2013 was the year that my mighty warrior Caeleb was in the hospital more than he was at home. and Christmas was a holiday that was spent in the hospital. Instead of feeling sorry for the fact that my son was in the hospital unable to walk, I was determined to make the holiday special, not just for Caeleb, but for our family.
Caeleb’s prolonged time in the hospital was the result of a severe knee bleed. His pain was unmanageable at home and the best place for him was in the hospital. I found a little artificial Christmas tree on sale along with a few strands of lights and took them to his room. The tree and the lights were just the beginning. Christmas and get-well cards were on the wall, along with gifts that Caeleb received while in the hospital. It looked as good as it possibly could.
When Christmas Eve came, Caeleb spiked a fever and slept. I just knew that my decorating and trying to make it “OK” that he was in the hospital was not going to matter. My husband Joe and our son Julian went to church that evening, and Joe returned for the night. Julian and I planned to return bright and early Christmas morning to bring gifts from Santa.
The next morning, we arrived with our loot in tow, Christmas cookies, and a small feast for lunch. Caeleb’s fever had broken and he was doing well. We opened presents, laughed and ate, but the best part of the day was yet to come.
Joe and Julian managed to cover a wall to make a screen and we used a projector to watch movies all afternoon. The only difference was when the nurse and technician would come in throughout the day for infusions and vitals. I will admit that it was one of my favorite Christmas days to date.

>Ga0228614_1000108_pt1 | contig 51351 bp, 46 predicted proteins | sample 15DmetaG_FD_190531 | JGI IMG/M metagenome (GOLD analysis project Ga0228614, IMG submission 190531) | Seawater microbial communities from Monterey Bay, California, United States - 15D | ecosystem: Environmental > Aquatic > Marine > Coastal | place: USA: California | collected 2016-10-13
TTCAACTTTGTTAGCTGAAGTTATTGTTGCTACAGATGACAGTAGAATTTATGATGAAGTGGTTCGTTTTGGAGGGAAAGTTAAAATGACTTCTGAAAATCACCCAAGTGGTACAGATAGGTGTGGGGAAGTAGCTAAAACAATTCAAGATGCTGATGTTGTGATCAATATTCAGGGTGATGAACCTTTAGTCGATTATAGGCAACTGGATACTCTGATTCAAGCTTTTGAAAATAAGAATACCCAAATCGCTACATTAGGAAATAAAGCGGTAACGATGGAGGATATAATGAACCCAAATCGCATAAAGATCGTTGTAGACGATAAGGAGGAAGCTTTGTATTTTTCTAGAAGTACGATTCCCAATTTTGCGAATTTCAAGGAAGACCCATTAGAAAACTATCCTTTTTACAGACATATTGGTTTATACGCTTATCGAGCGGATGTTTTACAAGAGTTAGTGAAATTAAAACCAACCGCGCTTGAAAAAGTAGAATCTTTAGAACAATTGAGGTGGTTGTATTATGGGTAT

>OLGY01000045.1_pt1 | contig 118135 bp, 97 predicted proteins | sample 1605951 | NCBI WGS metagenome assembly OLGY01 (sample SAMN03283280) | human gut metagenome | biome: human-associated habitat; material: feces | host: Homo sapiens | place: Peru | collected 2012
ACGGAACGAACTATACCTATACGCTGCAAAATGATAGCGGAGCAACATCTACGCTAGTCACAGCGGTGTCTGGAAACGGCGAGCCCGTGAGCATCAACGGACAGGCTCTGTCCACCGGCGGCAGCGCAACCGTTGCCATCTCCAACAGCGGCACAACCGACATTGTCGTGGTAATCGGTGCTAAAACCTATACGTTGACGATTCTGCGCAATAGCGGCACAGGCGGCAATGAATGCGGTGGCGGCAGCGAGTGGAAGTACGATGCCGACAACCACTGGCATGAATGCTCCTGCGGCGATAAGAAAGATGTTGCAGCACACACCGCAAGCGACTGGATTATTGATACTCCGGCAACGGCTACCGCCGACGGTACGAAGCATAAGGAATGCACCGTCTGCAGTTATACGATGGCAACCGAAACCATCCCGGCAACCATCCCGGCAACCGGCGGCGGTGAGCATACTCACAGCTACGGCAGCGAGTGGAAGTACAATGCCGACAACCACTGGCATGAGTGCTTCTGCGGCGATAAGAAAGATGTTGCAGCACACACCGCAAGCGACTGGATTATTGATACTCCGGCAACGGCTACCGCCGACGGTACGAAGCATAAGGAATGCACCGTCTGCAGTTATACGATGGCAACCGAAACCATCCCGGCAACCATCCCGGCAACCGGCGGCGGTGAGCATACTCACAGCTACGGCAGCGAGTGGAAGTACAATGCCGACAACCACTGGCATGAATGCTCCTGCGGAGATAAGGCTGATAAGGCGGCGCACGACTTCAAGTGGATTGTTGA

What mattered was that my family was together. Caeleb was healing and we were together. We made the best of an otherwise yucky situation and enjoyed each other. Our extended family — the nurses, staff, and other patients — were all in the same boat. We spent Christmas in the hospital and we made it as enjoyable as we could.
Life is too short to live in despair. We experience grief from living with a bleeding disorder, loss at considering what a life may have looked like without an illness, and devastation from damaged joints and prolonged bleeds.
But through it all there is joy. You just have to look hard enough. Joy that we have products that help us live thriving lives with hemophilia, gratitude for bringing some amazing people into our lives that we may have never known if not for our bleeding disorder, and hope for the good things yet to come.
No matter where you are this holiday season, acknowledge the joy around you and find a way to be a part of it. Offer gratitude for the good things in your life. And most importantly, hold on to hope. If you think things could not get worse, hope tells us that the best may be yet to come.
Note: Hemophilia News Today is strictly a news and information website about the disease. It does not provide medical advice, diagnosis, or treatment. This content is not intended to be a substitute for professional medical advice, diagnosis, or treatment. Always seek the advice of your physician or another qualified health provider with any questions you may have regarding a medical condition. Never disregard professional medical advice or delay in seeking it because of something you have read on this website. The opinions expressed in this column are not those of Hemophilia News Today or its parent company, BioNews Services, and are intended to spark discussion about issues pertaining to hemophilia.
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